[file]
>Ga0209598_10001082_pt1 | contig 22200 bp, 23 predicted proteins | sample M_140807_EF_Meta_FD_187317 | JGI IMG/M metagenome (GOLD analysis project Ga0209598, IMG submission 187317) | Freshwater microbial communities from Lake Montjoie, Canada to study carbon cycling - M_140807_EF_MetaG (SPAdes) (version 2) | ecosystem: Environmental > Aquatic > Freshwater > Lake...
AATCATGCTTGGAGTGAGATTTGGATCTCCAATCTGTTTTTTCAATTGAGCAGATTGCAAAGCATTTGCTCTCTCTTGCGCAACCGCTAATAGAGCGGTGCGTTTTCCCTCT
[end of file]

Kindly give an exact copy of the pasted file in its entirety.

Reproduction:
>Ga0209598_10001082_pt1 | contig 22200 bp, 23 predicted proteins | sample M_140807_EF_Meta_FD_187317 | JGI IMG/M metagenome (GOLD analysis project Ga0209598, IMG submission 187317) | Freshwater microbial communities from Lake Montjoie, Canada to study carbon cycling - M_140807_EF_MetaG (SPAdes) (version 2) | ecosystem: Environmental > Aquatic > Freshwater > Lake...
AATCATGCTTGGAGTGAGATTTGGATCTCCAATCTGTTTTTTCAATTGAGCAGATTGCAAAGCATTTGCTCTCTCTTGCGCAACCGCTAATAGAGCGGTGCGTTTTCCCTCT